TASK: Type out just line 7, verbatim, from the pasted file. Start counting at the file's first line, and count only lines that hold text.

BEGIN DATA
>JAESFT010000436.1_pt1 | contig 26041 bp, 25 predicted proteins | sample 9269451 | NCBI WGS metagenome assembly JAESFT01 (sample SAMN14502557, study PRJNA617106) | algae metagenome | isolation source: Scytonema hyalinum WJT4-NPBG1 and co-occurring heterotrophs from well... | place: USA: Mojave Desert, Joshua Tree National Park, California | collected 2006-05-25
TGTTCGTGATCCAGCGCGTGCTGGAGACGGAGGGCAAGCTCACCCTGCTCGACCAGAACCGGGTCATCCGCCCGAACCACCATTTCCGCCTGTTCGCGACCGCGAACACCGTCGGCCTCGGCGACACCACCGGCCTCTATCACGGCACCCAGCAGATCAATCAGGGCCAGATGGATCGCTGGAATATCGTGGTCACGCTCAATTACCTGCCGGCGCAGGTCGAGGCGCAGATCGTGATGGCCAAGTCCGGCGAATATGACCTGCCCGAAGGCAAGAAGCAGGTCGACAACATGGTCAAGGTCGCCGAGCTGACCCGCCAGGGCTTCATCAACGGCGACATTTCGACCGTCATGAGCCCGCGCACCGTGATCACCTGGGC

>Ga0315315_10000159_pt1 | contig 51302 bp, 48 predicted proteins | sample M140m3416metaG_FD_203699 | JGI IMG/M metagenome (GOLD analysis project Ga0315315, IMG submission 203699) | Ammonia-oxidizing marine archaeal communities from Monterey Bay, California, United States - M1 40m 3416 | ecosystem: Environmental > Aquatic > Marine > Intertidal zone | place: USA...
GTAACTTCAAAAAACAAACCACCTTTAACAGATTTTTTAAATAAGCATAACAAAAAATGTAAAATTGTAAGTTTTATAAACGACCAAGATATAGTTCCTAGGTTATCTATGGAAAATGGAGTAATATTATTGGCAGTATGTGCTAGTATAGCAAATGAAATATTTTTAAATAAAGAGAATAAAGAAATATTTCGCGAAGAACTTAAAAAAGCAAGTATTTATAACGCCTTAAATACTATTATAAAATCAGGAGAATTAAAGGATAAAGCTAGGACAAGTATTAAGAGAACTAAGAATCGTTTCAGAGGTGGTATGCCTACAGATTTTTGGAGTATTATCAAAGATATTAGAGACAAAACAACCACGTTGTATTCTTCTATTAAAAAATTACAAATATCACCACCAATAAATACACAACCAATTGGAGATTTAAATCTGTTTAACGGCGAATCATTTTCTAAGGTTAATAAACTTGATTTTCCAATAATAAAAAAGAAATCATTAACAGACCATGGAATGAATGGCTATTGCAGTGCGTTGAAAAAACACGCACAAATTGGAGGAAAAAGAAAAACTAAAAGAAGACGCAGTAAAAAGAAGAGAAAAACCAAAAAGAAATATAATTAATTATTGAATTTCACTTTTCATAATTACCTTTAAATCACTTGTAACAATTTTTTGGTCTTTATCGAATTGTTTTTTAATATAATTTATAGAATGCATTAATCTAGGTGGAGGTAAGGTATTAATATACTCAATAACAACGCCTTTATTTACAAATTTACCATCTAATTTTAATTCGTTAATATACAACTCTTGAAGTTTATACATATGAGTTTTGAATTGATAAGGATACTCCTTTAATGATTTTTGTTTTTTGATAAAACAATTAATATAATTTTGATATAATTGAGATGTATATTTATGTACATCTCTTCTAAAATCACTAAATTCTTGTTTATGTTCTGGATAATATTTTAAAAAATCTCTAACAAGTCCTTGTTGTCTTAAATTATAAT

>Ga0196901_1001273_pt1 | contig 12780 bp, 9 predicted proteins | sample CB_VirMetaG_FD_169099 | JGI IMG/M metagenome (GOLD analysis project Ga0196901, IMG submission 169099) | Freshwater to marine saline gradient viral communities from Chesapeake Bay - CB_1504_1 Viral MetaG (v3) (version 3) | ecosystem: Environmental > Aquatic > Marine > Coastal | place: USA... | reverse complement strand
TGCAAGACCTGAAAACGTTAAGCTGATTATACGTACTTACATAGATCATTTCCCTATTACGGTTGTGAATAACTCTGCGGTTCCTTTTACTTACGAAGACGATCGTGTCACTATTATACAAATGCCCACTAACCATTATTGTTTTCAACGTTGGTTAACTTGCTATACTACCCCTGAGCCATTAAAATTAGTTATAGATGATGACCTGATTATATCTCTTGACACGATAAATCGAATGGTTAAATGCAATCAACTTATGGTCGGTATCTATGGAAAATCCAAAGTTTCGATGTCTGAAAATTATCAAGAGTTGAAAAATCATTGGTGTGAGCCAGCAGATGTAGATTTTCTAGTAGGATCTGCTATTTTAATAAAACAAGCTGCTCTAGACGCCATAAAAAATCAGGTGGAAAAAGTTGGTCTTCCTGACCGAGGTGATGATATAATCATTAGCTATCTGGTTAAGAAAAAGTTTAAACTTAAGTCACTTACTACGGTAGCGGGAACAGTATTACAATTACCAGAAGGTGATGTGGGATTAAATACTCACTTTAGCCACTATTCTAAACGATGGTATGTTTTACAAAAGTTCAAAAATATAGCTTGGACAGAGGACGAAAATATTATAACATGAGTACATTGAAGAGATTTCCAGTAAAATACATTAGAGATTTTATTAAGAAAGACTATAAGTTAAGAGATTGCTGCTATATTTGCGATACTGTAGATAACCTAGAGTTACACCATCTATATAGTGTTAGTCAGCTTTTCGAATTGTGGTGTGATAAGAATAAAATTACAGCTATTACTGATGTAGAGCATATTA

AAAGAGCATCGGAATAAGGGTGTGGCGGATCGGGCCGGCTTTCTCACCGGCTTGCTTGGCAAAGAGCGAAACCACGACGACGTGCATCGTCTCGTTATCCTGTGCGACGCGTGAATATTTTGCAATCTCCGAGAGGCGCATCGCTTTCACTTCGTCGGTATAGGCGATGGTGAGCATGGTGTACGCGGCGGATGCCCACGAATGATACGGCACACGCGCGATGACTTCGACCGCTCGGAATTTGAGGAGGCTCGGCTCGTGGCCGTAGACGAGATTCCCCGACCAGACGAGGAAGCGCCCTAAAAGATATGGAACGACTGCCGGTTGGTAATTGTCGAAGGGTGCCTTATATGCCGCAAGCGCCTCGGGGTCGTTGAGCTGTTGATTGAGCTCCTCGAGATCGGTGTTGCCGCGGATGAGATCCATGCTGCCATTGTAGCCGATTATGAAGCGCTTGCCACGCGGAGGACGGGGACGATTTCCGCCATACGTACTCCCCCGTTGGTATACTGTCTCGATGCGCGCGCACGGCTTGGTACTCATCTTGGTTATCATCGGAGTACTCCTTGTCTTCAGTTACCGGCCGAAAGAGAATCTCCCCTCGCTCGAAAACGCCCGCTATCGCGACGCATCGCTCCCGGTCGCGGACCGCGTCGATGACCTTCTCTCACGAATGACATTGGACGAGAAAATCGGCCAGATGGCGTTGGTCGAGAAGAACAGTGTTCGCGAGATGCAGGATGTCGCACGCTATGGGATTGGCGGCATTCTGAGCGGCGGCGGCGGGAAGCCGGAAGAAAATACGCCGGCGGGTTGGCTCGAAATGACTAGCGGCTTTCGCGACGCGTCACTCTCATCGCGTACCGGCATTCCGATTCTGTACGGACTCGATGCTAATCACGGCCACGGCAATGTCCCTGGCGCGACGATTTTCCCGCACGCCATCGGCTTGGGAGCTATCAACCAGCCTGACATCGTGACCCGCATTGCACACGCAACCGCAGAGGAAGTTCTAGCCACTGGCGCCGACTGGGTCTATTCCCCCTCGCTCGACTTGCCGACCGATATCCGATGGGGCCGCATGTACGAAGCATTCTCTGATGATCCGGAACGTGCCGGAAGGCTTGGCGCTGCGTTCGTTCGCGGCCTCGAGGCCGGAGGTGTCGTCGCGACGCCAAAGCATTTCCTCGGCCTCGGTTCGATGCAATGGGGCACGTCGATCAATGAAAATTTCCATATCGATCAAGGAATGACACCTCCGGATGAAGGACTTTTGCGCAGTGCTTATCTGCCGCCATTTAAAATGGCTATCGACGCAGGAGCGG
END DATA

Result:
AAAGAGCATCGGAATAAGGGTGTGGCGGATCGGGCCGGCTTTCTCACCGGCTTGCTTGGCAAAGAGCGAAACCACGACGACGTGCATCGTCTCGTTATCCTGTGCGACGCGTGAATATTTTGCAATCTCCGAGAGGCGCATCGCTTTCACTTCGTCGGTATAGGCGATGGTGAGCATGGTGTACGCGGCGGATGCCCACGAATGATACGGCACACGCGCGATGACTTCGACCGCTCGGAATTTGAGGAGGCTCGGCTCGTGGCCGTAGACGAGATTCCCCGACCAGACGAGGAAGCGCCCTAAAAGATATGGAACGACTGCCGGTTGGTAATTGTCGAAGGGTGCCTTATATGCCGCAAGCGCCTCGGGGTCGTTGAGCTGTTGATTGAGCTCCTCGAGATCGGTGTTGCCGCGGATGAGATCCATGCTGCCATTGTAGCCGATTATGAAGCGCTTGCCACGCGGAGGACGGGGACGATTTCCGCCATACGTACTCCCCCGTTGGTATACTGTCTCGATGCGCGCGCACGGCTTGGTACTCATCTTGGTTATCATCGGAGTACTCCTTGTCTTCAGTTACCGGCCGAAAGAGAATCTCCCCTCGCTCGAAAACGCCCGCTATCGCGACGCATCGCTCCCGGTCGCGGACCGCGTCGATGACCTTCTCTCACGAATGACATTGGACGAGAAAATCGGCCAGATGGCGTTGGTCGAGAAGAACAGTGTTCGCGAGATGCAGGATGTCGCACGCTATGGGATTGGCGGCATTCTGAGCGGCGGCGGCGGGAAGCCGGAAGAAAATACGCCGGCGGGTTGGCTCGAAATGACTAGCGGCTTTCGCGACGCGTCACTCTCATCGCGTACCGGCATTCCGATTCTGTACGGACTCGATGCTAATCACGGCCACGGCAATGTCCCTGGCGCGACGATTTTCCCGCACGCCATCGGCTTGGGAGCTATCAACCAGCCTGACATCGTGACCCGCATTGCACACGCAACCGCAGAGGAAGTTCTAGCCACTGGCGCCGACTGGGTCTATTCCCCCTCGCTCGACTTGCCGACCGATATCCGATGGGGCCGCATGTACGAAGCATTCTCTGATGATCCGGAACGTGCCGGAAGGCTTGGCGCTGCGTTCGTTCGCGGCCTCGAGGCCGGAGGTGTCGTCGCGACGCCAAAGCATTTCCTCGGCCTCGGTTCGATGCAATGGGGCACGTCGATCAATGAAAATTTCCATATCGATCAAGGAATGACACCTCCGGATGAAGGACTTTTGCGCAGTGCTTATCTGCCGCCATTTAAAATGGCTATCGACGCAGGAGCGG